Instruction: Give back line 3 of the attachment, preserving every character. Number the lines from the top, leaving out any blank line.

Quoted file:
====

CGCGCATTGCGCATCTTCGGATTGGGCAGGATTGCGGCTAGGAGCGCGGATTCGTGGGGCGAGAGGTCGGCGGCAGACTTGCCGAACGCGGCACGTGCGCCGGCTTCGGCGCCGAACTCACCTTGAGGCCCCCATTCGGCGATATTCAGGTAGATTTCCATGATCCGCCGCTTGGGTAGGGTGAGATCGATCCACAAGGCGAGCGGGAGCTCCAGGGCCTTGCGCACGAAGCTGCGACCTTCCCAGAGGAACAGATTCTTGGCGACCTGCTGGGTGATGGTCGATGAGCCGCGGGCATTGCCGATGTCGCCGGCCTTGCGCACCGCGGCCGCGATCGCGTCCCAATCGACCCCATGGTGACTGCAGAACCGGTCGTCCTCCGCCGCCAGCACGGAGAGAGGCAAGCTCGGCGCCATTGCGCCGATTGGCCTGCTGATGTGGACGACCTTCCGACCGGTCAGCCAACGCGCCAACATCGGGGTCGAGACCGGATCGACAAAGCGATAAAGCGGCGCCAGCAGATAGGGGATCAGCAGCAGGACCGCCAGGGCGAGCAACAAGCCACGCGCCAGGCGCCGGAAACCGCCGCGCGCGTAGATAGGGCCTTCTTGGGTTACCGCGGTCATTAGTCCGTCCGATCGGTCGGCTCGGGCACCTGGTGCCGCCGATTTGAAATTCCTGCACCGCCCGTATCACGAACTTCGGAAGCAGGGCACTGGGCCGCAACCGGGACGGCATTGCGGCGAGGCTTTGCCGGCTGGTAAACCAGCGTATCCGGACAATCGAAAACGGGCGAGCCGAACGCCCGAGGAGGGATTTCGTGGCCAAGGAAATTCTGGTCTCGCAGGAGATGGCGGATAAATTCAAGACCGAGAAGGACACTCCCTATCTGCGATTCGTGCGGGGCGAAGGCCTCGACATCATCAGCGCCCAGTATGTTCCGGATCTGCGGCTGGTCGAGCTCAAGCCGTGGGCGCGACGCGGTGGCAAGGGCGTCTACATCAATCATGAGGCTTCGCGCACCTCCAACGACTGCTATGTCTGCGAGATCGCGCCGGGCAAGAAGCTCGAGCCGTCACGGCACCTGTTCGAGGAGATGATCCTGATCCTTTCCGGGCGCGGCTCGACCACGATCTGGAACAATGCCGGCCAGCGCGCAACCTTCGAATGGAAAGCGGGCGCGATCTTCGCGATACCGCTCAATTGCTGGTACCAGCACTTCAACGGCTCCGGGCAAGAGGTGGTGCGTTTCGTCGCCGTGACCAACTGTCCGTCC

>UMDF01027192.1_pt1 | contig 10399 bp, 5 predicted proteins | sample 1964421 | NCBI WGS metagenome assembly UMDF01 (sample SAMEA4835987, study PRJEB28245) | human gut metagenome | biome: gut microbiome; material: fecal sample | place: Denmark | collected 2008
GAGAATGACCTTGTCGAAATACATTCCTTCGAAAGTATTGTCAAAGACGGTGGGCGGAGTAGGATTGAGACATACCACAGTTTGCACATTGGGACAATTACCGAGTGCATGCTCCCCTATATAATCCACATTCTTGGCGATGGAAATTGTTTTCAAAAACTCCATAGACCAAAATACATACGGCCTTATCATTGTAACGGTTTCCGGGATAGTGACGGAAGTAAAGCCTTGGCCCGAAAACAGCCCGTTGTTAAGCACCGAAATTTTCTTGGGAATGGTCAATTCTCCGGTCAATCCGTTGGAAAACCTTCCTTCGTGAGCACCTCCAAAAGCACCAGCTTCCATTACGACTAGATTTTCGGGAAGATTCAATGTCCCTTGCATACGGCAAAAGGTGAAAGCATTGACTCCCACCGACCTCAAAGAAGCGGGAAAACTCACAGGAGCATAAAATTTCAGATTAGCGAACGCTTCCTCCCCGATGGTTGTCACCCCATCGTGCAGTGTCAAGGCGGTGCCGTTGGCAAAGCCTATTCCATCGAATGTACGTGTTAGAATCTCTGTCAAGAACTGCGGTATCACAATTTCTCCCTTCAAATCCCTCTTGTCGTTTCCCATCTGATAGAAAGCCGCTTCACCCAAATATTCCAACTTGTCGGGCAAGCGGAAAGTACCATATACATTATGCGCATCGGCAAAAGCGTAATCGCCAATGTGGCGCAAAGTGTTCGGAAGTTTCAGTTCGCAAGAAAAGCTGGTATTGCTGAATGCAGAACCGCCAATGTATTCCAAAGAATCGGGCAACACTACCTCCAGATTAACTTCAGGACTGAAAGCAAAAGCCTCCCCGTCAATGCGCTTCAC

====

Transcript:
GAGAATGACCTTGTCGAAATACATTCCTTCGAAAGTATTGTCAAAGACGGTGGGCGGAGTAGGATTGAGACATACCACAGTTTGCACATTGGGACAATTACCGAGTGCATGCTCCCCTATATAATCCACATTCTTGGCGATGGAAATTGTTTTCAAAAACTCCATAGACCAAAATACATACGGCCTTATCATTGTAACGGTTTCCGGGATAGTGACGGAAGTAAAGCCTTGGCCCGAAAACAGCCCGTTGTTAAGCACCGAAATTTTCTTGGGAATGGTCAATTCTCCGGTCAATCCGTTGGAAAACCTTCCTTCGTGAGCACCTCCAAAAGCACCAGCTTCCATTACGACTAGATTTTCGGGAAGATTCAATGTCCCTTGCATACGGCAAAAGGTGAAAGCATTGACTCCCACCGACCTCAAAGAAGCGGGAAAACTCACAGGAGCATAAAATTTCAGATTAGCGAACGCTTCCTCCCCGATGGTTGTCACCCCATCGTGCAGTGTCAAGGCGGTGCCGTTGGCAAAGCCTATTCCATCGAATGTACGTGTTAGAATCTCTGTCAAGAACTGCGGTATCACAATTTCTCCCTTCAAATCCCTCTTGTCGTTTCCCATCTGATAGAAAGCCGCTTCACCCAAATATTCCAACTTGTCGGGCAAGCGGAAAGTACCATATACATTATGCGCATCGGCAAAAGCGTAATCGCCAATGTGGCGCAAAGTGTTCGGAAGTTTCAGTTCGCAAGAAAAGCTGGTATTGCTGAATGCAGAACCGCCAATGTATTCCAAAGAATCGGGCAACACTACCTCCAGATTAACTTCAGGACTGAAAGCAAAAGCCTCCCCGTCAATGCGCTTCAC